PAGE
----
Free college tuition pioneer Albay to enrol over 30K students in 2018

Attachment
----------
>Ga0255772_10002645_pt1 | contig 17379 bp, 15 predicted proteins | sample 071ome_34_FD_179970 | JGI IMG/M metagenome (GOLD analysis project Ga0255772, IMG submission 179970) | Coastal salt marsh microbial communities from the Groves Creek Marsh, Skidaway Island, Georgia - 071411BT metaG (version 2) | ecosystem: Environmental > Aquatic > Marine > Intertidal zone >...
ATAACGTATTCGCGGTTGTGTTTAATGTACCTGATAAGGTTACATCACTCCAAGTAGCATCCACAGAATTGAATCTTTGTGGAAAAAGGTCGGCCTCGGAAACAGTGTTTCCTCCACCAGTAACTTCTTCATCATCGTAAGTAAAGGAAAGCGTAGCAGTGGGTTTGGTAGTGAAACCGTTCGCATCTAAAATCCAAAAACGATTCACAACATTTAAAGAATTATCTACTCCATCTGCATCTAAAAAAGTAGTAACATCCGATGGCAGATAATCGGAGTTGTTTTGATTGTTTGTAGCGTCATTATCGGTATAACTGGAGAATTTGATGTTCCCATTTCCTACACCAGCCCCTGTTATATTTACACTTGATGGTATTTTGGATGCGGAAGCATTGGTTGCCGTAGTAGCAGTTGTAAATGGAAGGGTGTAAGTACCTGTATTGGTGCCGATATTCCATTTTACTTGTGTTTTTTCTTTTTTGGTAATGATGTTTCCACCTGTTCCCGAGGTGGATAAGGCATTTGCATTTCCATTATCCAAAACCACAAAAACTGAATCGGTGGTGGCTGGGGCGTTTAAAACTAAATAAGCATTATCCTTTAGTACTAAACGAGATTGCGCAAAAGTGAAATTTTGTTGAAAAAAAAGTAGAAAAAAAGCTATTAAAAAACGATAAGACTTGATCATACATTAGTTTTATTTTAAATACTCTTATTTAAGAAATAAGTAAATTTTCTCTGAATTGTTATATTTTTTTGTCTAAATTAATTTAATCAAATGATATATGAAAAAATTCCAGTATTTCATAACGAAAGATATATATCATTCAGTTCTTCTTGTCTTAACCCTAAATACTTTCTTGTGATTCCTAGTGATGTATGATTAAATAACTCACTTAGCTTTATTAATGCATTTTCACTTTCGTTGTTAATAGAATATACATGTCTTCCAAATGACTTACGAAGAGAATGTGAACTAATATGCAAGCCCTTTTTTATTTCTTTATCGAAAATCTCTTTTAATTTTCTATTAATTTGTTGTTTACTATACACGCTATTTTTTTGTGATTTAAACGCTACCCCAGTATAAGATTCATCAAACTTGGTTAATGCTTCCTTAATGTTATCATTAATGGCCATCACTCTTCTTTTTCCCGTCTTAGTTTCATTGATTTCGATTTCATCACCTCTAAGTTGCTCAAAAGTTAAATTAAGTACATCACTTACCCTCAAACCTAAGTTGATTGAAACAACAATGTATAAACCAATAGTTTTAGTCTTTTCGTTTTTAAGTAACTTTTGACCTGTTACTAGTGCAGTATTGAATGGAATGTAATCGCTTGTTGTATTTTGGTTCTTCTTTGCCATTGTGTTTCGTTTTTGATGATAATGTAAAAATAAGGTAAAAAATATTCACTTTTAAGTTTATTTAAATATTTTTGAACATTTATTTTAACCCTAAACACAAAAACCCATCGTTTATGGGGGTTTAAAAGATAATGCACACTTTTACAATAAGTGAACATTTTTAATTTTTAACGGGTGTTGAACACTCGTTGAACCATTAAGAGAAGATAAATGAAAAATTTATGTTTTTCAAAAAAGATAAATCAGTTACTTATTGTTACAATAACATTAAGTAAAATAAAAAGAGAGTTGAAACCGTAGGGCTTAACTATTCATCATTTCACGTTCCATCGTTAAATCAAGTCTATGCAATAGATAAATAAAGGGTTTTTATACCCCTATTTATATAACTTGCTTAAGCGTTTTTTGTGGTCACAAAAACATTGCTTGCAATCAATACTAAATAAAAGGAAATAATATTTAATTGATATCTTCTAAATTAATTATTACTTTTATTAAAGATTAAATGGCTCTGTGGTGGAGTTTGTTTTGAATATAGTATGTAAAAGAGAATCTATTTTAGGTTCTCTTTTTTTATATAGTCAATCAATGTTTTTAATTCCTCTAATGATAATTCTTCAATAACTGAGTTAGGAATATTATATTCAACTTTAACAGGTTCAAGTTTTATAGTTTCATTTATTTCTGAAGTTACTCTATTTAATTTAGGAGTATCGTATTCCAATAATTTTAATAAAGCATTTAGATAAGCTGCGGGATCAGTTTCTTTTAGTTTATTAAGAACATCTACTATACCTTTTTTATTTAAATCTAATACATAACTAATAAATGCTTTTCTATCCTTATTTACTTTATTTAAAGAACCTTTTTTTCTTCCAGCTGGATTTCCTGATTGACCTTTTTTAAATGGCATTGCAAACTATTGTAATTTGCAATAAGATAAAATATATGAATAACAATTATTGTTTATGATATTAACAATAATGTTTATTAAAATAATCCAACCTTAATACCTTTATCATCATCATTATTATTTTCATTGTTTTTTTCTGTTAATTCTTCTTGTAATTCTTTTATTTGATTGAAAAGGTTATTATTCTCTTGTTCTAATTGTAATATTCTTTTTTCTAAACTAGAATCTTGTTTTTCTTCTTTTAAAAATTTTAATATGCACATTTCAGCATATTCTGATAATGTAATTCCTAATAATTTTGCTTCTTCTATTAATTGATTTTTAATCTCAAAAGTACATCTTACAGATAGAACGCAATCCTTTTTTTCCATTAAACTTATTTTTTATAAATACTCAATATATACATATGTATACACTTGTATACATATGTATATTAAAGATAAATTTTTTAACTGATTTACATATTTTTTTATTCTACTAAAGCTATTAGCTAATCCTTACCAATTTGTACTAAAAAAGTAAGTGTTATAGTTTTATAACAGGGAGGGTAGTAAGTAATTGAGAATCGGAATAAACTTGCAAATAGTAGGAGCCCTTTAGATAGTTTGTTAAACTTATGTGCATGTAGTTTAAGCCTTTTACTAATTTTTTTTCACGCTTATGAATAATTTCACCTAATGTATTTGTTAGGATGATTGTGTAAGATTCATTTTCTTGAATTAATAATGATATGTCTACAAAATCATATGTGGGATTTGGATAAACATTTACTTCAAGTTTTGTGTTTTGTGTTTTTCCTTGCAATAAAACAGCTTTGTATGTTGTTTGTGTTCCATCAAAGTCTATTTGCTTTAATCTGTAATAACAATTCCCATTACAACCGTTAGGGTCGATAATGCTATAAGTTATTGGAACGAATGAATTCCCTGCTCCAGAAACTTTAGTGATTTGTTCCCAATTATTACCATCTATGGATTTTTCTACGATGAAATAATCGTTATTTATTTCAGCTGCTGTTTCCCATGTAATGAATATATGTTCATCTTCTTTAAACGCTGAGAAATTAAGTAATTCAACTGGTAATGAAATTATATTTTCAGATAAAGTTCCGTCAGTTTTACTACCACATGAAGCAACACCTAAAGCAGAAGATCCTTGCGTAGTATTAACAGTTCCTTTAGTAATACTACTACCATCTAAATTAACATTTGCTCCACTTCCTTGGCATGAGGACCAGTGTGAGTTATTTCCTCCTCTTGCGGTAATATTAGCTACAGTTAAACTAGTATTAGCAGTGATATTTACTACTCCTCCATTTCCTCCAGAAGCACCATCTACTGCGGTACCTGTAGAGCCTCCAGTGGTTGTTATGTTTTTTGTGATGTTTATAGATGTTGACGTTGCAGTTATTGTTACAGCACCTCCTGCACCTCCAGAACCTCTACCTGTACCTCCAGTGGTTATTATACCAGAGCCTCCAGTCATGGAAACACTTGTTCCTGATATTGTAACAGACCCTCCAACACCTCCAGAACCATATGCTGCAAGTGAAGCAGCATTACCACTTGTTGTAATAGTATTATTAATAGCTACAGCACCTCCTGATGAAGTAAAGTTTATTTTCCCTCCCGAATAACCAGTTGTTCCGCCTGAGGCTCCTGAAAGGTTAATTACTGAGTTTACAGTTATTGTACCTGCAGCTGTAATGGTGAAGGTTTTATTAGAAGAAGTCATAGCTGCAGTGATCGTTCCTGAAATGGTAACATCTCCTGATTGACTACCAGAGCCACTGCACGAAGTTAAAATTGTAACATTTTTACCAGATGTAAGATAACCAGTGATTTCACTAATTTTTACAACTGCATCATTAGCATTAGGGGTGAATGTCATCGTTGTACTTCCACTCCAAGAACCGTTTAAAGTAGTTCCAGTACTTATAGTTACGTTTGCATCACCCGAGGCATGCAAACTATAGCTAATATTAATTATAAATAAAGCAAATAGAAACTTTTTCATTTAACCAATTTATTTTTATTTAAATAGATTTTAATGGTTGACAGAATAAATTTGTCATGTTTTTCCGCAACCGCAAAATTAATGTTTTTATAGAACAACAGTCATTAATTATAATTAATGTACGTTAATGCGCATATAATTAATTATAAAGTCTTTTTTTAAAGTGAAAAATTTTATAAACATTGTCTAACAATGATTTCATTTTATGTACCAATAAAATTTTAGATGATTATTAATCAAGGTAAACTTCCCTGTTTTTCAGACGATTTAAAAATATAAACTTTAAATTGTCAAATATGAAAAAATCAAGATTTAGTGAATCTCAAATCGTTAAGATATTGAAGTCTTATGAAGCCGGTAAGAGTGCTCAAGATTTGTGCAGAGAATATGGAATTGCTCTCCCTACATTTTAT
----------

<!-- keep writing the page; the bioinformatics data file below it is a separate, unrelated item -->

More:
By Johnny C. Nunez DARAGA, Albay -- Albay province, which pioneered the free college tuition scheme in the country, is seen to gain further from a law that gives similar benefits to Filipino students nationwide--the Universal Access to Quality Tertiary Education Act of 2017. As the national government starts to implement the law this school year, the Albay government expects to have over 30,000 students for its first batch of enrollees under the national program. Albay 2nd District Rep. Joey Sarte Salceda, the principal author of the new law under Republic Act 10931, said Monday that about 17,000 of the enrollees in Albay for this coming school year would enter state universities and colleges (SUCs) and 12,000 in local universities and colleges (LUCs). Salceda noted that while Albay used to be the only province in the country enjoying free college education, all Philippine state colleges and universities now across the archipelago would start admitting enrollees under the free college tuition program this coming school year. Under the new law, 112 SUCs and 78 LUCs have so far been accredited by the Commission on Higher Education (CHED), while TESDA has enlisted about 122 technical vocational institutions nationwide. Salceda first introduced the free college tuition concept under his Universal Access to College Education program in Albay, where he was provincial governor for nine years until 2016. The provincial program, he said, had helped 88,888 students complete their studies and served as the “inclusive tool and key to Albay’s poverty reduction from 41 percent in 2007 to 17.1 percent in 2015.” As Albay representative, Salceda filed HB 2771 last year, based on “lessons learned” from his Albay program, which was designed to help “solve the continuing paradox that while college education helps people escape poverty, Filipinos have to be rich to afford one.” “I have worked hard so that students in Albay community colleges, especially in Daraga Community College, Manito Community College, and Rapurapu Community College will benefit from RA 10931 which I, humbly, authored principally and which I based on the Albay experience,” Salceda said. “Free tuitions and miscellaneous fees in state-run colleges and TESDA-accredited technical vocational schools is no longer just a dream. I am humbled to be the principal author of the law that has made this a reality,” said Salceda in a recent media interview in Albay’s capital, Legazpi City. At the state-ran Bicol University in Albay’s second district, which Salceda represents, some 28,000 students stand to benefit from the measure, with an annual subsidy of about P480M. Salceda said the law is a “most vital social legislation” that ushers in the Duterte administration’s “next wave (of) social revolution in building a more egalitarian society.” Under RA 10931, aside from the free tuition and other fees, students who belong to the poorest families may even get additional financial assistance from the government in the form of conditional cash transfers. RA 10931 has mechanisms that provide all Filipinos equal opportunities to quality education in both private and public educational institutions with its Tertiary Education Subsidy (TES) for Filipino Students and Student Loan Program (SLP) for Tertiary Education. Salceda, who is senior vice chair of the House Appropriations Committee that ironed out the 2018 budget for the new law, said the UAQTE program also allocates some P1.3B in student loans for those who belong to the lowest 30 percent, who might need more financial aid for their college studies. On his social media account, Salceda shared a message from the Daraga Community College (DComC ) here--the first so far to publicly announce a notice on the registration for the national free college tuition program--that the school would be giving free college education to those who would register on April 21 and pass the entrance examinations set on April 23-28.